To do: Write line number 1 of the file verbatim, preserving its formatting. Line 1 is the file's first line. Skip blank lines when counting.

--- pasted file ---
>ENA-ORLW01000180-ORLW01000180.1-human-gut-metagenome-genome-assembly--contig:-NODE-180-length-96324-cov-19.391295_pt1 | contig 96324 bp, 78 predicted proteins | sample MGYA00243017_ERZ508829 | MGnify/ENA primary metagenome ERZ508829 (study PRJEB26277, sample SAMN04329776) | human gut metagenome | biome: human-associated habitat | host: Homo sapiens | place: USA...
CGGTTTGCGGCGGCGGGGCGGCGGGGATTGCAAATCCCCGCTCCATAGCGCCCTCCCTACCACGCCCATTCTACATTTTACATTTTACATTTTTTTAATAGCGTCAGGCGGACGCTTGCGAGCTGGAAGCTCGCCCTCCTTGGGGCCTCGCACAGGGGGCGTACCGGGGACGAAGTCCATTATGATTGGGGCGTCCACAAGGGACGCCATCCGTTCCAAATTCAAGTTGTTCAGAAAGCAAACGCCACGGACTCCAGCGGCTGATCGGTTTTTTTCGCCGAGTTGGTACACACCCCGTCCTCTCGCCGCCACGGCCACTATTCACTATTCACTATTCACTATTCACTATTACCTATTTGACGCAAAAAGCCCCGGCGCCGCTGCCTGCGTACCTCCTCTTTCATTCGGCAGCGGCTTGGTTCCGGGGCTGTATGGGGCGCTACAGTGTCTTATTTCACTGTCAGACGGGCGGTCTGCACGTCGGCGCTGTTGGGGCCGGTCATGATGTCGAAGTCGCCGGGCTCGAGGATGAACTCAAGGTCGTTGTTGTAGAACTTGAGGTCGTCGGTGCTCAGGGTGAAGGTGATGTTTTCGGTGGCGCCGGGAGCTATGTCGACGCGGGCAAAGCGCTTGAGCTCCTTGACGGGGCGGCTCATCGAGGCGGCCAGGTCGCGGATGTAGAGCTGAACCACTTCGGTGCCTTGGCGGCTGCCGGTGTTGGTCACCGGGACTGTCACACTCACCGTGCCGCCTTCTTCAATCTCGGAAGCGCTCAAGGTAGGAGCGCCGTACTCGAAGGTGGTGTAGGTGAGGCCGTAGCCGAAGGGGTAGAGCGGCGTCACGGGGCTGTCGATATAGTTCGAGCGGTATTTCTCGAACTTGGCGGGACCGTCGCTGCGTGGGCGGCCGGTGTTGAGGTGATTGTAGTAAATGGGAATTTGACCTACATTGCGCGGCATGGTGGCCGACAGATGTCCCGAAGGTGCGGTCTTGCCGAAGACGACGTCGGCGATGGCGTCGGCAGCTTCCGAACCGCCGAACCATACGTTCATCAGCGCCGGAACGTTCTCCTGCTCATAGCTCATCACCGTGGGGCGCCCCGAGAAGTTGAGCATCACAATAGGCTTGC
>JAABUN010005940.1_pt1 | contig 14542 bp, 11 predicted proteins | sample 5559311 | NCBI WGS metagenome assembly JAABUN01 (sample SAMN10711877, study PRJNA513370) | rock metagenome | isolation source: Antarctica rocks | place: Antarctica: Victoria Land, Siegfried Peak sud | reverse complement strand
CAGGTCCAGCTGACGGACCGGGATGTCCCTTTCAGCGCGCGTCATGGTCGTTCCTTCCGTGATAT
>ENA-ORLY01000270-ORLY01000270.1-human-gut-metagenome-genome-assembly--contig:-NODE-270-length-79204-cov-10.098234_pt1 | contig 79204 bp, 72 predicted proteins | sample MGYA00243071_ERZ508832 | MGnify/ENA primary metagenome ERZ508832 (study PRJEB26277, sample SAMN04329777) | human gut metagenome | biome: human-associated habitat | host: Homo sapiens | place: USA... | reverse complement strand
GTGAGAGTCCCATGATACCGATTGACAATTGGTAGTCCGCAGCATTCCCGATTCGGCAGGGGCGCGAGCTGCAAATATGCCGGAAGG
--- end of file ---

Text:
>ENA-ORLW01000180-ORLW01000180.1-human-gut-metagenome-genome-assembly--contig:-NODE-180-length-96324-cov-19.391295_pt1 | contig 96324 bp, 78 predicted proteins | sample MGYA00243017_ERZ508829 | MGnify/ENA primary metagenome ERZ508829 (study PRJEB26277, sample SAMN04329776) | human gut metagenome | biome: human-associated habitat | host: Homo sapiens | place: USA...